"Here's what your face could look like, if I just put some effort and my fist into it."
posted by The Card Cheat at 7:12 PM on September 1 [7 favorites]


We mustn't dwell... no, not today. We CAN'T. Not on Rex Manning day.
posted by gwint at 7:12 PM on September 1 [2 favorites]


Oh, wait, wrong thread. OR IS IT.
posted by gwint at 7:13 PM on September 1 [2 favorites]


The "share this with all the schools" link is amazing. Kudos to that teacher!
posted by Blue Jello Elf at 7:14 PM on September 1 [6 favorites]


Is this the corny unhip future I have to look forward to as a parent? Because I am FULLY INTO IT.
posted by Potomac Avenue at 7:16 PM on September 1 [4 favorites]


In terms of parenting, marriage, home, clothes – I will not be a slave to the Tyranny of Trend any longer.

The hard-earned ability not to give a damn is a superpower indeed.
posted by MonkeyToes at 7:19 PM on September 1 [14 favorites]


It is like the JETSONS up in here. Rosie would be good company. Also, Ruh-roh Rorge.
posted by theora55 at 7:23 PM on September 1


The loneliness detector is interesting, but wouldn't she notice who's lonely anyway, and wouldn't having the kids do a weekly popularity contest also contribute to the problem?
posted by michaelh at 7:25 PM on September 1 [1 favorite]


Potomac, that blogger says every awful thing we parents think about, but out loud. Refreshing to hear someone else worrying about the same things. Pretty much at the "I am Groot" phase here, and it works for now. Groot won't really help until things are dire and then he's all over it. And that is kind of what you have to be after children reach a certain age. Not there, and then so there. It's horrible and hard to be Groot. But my son reminds me every night since we saw that movie that I am, and must remain- Groot. It's an awesome responsibility. Yeah- you gonna lose some hipness and turn into an Ent or something.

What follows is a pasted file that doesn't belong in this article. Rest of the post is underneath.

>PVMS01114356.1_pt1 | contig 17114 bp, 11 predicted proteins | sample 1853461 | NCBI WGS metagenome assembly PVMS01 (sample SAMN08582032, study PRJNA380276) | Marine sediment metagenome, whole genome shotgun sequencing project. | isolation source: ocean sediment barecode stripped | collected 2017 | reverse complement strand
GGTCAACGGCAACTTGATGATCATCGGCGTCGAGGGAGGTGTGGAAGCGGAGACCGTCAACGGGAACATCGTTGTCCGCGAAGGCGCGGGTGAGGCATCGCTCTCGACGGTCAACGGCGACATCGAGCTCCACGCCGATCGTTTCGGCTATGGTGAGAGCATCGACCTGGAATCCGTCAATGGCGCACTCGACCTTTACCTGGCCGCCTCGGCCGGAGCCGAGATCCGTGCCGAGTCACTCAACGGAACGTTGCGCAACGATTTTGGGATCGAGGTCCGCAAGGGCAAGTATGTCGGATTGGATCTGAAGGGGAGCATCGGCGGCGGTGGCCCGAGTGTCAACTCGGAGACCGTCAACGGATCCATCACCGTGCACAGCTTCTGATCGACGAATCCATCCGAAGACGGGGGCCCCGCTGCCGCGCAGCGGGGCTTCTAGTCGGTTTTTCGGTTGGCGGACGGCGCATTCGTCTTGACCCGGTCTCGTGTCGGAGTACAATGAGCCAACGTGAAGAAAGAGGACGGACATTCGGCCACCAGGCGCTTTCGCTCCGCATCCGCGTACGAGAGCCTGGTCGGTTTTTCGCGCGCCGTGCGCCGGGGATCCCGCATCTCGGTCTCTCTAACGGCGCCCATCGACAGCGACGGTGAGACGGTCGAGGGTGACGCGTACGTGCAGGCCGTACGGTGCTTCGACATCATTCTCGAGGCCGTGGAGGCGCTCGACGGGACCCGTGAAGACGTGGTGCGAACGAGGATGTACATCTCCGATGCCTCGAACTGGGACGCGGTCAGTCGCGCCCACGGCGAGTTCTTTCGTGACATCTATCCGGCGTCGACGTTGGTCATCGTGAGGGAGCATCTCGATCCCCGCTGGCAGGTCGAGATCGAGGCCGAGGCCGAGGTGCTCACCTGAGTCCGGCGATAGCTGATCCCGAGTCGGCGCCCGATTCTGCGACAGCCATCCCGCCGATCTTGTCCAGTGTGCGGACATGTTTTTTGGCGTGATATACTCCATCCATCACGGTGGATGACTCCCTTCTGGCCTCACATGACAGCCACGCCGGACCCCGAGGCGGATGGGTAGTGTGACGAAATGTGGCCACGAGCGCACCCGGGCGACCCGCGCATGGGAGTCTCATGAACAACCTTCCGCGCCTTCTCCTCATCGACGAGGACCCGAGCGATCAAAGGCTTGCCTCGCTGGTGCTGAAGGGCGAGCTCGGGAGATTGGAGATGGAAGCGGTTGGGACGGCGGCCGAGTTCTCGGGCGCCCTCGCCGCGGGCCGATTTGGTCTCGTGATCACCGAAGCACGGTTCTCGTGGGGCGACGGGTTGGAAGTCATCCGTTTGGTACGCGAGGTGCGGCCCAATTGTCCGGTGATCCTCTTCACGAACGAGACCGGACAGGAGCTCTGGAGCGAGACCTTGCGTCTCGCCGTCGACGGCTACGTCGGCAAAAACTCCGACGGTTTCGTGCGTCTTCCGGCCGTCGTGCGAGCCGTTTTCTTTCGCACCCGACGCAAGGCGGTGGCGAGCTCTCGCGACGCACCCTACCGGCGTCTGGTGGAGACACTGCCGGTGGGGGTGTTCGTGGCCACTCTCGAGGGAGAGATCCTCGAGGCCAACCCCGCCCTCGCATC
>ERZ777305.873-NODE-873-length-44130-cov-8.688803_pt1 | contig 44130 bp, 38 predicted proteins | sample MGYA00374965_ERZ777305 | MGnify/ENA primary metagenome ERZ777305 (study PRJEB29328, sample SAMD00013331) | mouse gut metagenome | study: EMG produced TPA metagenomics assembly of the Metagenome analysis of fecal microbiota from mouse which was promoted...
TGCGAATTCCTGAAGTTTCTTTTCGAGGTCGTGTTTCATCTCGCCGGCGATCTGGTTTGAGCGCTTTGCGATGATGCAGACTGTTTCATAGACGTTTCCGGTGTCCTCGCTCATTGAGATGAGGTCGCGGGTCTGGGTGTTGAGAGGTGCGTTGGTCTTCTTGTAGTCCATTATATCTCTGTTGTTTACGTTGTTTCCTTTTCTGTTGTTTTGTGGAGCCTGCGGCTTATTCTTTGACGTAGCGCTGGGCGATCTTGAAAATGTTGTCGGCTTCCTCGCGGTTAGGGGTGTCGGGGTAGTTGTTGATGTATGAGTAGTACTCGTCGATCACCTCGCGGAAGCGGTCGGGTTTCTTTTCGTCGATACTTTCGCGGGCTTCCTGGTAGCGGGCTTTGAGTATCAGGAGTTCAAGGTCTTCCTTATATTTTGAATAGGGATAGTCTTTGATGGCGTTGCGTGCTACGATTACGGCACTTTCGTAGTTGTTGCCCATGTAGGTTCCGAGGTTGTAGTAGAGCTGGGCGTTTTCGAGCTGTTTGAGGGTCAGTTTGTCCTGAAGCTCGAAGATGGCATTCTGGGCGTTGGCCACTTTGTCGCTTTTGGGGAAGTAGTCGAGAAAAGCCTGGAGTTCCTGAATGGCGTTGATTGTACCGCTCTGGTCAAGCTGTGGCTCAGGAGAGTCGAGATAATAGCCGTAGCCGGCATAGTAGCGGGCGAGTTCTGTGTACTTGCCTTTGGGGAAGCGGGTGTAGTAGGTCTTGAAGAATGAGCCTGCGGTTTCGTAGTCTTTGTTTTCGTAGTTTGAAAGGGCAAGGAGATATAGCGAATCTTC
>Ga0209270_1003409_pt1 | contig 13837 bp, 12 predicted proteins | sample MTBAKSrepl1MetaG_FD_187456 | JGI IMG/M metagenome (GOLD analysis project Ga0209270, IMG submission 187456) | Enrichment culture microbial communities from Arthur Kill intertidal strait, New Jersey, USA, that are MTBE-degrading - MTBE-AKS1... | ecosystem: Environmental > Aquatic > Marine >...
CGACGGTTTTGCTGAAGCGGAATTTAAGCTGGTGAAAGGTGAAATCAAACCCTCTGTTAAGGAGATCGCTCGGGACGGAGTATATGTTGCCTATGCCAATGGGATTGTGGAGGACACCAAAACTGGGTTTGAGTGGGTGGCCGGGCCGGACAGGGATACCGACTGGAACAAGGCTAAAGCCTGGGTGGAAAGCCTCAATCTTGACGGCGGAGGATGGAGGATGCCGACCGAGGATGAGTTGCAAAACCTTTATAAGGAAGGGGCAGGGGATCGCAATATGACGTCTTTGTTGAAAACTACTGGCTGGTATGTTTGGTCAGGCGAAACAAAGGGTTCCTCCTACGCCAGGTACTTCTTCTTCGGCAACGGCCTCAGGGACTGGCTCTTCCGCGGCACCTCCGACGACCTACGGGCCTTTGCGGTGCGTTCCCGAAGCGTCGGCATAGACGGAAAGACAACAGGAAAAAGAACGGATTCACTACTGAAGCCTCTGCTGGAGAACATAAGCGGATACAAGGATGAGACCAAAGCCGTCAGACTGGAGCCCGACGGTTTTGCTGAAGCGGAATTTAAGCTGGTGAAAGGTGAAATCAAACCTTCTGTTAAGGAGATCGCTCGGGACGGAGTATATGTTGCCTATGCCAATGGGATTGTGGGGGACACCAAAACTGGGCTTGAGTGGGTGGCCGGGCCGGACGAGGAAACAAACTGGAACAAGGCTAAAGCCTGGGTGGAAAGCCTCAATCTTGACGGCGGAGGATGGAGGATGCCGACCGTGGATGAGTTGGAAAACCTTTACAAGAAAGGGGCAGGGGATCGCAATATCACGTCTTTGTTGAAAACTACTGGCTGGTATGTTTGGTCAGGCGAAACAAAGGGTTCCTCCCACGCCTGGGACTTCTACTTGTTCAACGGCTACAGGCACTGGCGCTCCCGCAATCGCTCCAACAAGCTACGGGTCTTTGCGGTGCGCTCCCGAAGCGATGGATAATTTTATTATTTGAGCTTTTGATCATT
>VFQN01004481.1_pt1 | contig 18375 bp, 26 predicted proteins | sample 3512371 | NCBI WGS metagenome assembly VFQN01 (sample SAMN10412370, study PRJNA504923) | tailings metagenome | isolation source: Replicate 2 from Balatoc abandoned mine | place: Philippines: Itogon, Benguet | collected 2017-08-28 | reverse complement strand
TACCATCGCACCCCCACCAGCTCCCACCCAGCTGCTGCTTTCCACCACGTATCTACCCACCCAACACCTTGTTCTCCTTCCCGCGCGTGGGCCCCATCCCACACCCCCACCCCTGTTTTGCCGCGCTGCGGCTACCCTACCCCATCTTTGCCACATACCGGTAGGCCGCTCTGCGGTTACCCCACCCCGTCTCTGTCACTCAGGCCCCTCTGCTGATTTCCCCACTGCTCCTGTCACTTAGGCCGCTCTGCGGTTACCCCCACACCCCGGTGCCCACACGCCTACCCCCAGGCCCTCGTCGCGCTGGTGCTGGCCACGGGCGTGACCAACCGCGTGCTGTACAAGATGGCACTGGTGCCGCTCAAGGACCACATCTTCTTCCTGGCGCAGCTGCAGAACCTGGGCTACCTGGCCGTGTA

posted by Mr. Yuck at 7:32 PM on September 1 [7 favorites]


>The loneliness detector is interesting, but wouldn't she notice who's lonely anyway

classroom social dynamics =/= real social dynamics, especially with so much taking place online these days.

-and wouldn't having the kids do a weekly popularity contest also contribute to the problem?

The kids don't see the direct results of the voting, and (I assume) the teacher fudges the results anyway.
posted by DGStieber at 7:36 PM on September 1 [1 favorite]


And she’s pinning down- right away- who’s being bullied and who is doing the bullying.

Oooh, so the opposite of my third-grade teacher, who found out who was being bullied and piled on in the hopes that she could just make them behave "properly."

not that I'm bitter or anything
posted by BungaDunga at 7:40 PM on September 1 [4 favorites]


I'd just like to say I hate granite countertops.
posted by srboisvert at 8:01 PM on September 1 [14 favorites]


The teacher places the lonely kids with friendly kids so they'll gain friends and allies. She wouldn't have been doing it since Columbine if it was making their situations worse.
posted by ThatCanadianGirl at 8:09 PM on September 1 [1 favorite]


I have an ex-coworker aquaintance who makes more than I do and has far more newer, fancier stuff than I do, but his main social circle includes lots of people even wealthier than he is, so he's constantly struggling to keep up with them. He has a huge house he can't afford, goes on vacations and cruises he can't afford, throws parties he can't afford, and seems to live in fear of not fitting in with their lifestyle. I pity him.
posted by rocket88 at 8:18 PM on September 1 [7 favorites]


Rocket88, i'm standing right here, man.
posted by maxwelton at 9:00 PM on September 1 [14 favorites]


So if someone's wife hypothetically wanted subway tile in their kitchen, what would be better: plucky DIY or socially-aware paying someone else to do it so as to keep the local economy groovin'? And not doing it's not an option, because that painted plaster wall behind the cooktop is hard to keep clean and hygienic... hypothetically.